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The Rewind Recommends: 3 Things To Watch/Read/Listen To Today

The Rewind Recommends: 3 Things To Watch/Read/Listen To Today
By Sean Meehan Updated

The Guilty, a captivating thriller

... if you're looking for a film to keep you on edge, Guilty will be right up your street

Another show to add to the long list of 'must-watch' films on Netflix is The Guilty. A Danish thriller, set in a phone operations room of the emergency services, The Guilty centres on Asger Holm, a Copenhagen police officer. The film sees Holm, played by Jakob Cedergren, rarely move for the operations room. However, it's the way he deals with incoming calls which captivates. The trailer can be found here:

https://www.youtube.com/watch?v=abaoKA6rn5k

The New Hot Chip Album - A Bath Full Of Ecstasy 

... an album that will have you moving in more ways than one

Hot Chip have been creating decidedly catchy music for nearly 20 years. The London-based group's new album errs on the strange side, like most releases that have gone before. A Bath Full Of Ecstasy thematically deals with 'ecstasy', purely joyful music in the face of a world that has so much to bring you down. According to lead singer Alexis Taylor, the idea of 'ecstasy' is "just a nice thing to think about". Listen to the album below:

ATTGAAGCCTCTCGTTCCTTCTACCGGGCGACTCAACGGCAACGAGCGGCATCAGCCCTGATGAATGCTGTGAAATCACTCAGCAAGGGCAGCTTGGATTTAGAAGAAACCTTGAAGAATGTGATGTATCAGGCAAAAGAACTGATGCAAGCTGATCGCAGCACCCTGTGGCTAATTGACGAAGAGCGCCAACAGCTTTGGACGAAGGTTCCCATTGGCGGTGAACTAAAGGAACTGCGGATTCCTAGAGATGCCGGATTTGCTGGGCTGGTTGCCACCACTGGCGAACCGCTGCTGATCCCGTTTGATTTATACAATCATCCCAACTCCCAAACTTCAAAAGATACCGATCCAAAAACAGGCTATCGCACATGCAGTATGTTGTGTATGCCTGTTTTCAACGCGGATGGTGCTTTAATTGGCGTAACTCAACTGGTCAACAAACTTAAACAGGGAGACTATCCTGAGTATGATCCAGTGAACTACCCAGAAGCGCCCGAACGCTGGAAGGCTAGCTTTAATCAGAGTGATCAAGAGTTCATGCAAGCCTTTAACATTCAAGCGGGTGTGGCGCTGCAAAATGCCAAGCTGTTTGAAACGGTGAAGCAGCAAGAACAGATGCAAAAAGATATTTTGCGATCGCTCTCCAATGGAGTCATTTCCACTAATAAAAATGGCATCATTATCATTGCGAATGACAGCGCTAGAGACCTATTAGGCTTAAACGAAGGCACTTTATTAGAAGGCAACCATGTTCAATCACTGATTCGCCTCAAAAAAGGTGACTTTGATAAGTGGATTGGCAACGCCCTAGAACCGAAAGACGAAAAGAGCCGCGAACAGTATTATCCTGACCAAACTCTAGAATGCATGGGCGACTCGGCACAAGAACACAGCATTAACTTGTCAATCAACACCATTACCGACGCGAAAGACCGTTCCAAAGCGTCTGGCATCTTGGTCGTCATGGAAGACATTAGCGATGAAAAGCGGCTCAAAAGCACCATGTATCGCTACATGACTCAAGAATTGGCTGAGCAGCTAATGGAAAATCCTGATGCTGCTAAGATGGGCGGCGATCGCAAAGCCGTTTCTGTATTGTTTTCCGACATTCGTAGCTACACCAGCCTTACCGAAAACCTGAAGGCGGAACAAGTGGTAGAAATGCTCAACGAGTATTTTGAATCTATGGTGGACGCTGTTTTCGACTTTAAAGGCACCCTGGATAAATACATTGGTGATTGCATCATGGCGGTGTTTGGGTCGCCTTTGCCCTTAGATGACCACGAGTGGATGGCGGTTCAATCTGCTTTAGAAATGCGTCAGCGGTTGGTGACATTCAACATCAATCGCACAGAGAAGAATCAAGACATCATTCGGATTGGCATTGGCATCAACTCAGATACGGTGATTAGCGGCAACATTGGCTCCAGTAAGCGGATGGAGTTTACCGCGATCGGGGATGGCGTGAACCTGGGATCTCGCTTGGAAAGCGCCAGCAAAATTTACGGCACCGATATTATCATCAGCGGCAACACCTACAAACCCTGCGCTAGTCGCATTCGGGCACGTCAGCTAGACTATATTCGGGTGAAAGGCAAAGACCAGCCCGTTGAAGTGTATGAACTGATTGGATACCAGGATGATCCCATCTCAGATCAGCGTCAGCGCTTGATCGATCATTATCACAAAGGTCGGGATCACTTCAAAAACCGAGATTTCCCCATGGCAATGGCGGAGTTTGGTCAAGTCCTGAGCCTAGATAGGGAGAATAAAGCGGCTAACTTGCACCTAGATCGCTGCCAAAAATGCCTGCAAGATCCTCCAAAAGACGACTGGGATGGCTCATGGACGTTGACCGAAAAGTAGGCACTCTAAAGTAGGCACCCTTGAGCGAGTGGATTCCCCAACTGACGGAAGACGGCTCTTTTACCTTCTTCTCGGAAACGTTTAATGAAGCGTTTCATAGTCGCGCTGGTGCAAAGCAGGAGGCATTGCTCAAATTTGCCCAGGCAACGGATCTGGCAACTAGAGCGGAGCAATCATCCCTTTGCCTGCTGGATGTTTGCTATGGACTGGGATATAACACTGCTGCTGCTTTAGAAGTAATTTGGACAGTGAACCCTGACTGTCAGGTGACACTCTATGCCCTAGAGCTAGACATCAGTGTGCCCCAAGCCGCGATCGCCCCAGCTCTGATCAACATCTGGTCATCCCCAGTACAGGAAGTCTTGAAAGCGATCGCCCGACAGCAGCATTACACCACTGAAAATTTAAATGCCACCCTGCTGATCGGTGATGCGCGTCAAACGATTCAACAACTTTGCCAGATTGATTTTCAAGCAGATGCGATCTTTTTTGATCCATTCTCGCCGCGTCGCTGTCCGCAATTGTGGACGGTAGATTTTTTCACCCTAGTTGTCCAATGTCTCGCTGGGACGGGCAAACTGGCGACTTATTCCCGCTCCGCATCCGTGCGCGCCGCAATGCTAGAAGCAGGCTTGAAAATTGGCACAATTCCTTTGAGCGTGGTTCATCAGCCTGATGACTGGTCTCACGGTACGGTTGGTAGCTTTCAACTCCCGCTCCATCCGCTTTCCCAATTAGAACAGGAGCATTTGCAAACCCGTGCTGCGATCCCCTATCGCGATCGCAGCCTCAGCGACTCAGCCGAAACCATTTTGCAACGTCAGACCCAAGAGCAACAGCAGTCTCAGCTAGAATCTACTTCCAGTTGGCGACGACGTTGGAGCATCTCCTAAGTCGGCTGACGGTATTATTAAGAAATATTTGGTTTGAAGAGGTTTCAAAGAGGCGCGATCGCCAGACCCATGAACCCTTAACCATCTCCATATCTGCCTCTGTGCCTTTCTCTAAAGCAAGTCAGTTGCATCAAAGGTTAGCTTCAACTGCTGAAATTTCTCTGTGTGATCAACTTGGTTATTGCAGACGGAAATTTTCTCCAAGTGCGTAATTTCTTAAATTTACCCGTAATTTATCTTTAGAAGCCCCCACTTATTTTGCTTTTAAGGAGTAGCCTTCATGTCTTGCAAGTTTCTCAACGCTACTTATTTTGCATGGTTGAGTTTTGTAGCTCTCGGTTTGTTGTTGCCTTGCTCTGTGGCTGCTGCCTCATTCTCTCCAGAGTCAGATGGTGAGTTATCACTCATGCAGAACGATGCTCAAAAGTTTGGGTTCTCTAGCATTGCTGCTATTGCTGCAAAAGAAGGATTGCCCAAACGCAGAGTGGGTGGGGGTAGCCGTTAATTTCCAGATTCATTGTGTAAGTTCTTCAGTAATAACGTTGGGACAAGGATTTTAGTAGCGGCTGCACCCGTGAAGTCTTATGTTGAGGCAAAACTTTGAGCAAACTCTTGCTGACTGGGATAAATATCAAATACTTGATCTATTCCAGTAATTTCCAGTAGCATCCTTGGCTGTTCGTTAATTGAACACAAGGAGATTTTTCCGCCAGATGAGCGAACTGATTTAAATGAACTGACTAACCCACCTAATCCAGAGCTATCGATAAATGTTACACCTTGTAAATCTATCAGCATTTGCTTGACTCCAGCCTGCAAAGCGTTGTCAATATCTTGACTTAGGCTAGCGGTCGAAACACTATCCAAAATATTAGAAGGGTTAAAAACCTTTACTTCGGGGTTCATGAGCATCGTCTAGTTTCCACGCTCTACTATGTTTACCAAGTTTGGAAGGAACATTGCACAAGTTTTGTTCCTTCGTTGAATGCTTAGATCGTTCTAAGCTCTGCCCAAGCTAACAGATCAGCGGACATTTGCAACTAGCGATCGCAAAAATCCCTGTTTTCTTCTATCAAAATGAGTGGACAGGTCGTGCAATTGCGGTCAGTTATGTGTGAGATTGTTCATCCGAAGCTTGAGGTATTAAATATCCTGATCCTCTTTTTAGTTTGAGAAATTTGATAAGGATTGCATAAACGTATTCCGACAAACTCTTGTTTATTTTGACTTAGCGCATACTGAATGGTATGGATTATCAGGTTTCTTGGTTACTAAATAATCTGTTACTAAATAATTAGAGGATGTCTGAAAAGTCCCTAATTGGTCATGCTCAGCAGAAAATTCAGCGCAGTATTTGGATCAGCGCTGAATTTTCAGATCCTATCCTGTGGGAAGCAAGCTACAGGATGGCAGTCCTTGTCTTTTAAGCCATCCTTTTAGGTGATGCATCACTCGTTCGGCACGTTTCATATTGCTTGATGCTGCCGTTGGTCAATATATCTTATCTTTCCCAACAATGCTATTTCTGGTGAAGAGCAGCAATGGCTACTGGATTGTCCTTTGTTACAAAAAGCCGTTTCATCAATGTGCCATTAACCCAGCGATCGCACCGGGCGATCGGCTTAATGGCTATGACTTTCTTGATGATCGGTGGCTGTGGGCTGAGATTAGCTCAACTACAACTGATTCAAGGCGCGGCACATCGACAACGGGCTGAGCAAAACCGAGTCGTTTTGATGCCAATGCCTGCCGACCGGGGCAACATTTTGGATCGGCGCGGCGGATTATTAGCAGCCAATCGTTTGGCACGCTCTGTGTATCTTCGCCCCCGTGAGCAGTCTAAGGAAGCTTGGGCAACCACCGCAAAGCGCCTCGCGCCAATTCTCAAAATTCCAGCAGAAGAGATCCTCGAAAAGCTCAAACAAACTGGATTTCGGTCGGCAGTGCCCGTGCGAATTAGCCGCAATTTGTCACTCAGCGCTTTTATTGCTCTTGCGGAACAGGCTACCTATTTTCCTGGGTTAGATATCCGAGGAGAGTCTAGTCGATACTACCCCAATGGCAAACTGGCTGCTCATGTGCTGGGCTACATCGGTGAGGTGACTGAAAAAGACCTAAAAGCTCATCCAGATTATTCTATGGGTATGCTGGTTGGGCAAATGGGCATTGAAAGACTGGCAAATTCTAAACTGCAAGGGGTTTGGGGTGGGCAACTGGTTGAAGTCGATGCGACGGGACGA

https://open.spotify.com/album/6lkUImwpLYQnkiygVaMoAJ?si=_EGlx7EXQvCCkrU6r6eFEg

Kneecap with a 21st Century slant on the Irish language

... rap music with a difference, as profiled be iD Magazine

Kneecap, a hip-hop group from Belfast, create music with a twist. Their high octane, comedic stylings are delivered as Gaeilge. In this interview with Roisin Lanigan, the trio detail their rise, coupled with the controversies encountered by their no holds barred attitude to comedy and Irishness.

Lyrically, the band explores much of the same subject matter as their English counterparts. But it’s not to be taken too literally... “I suppose it’s a fine line. We have characters, but it’s difficult, because it comes from somewhere and we write what we know. It’s satire and it’s not. The art’s in the not knowing. We can be serious but we obviously try to put a spin on stuff and have a bit of craic -- things in the North can be a bit too serious.”

You can read the full article here.

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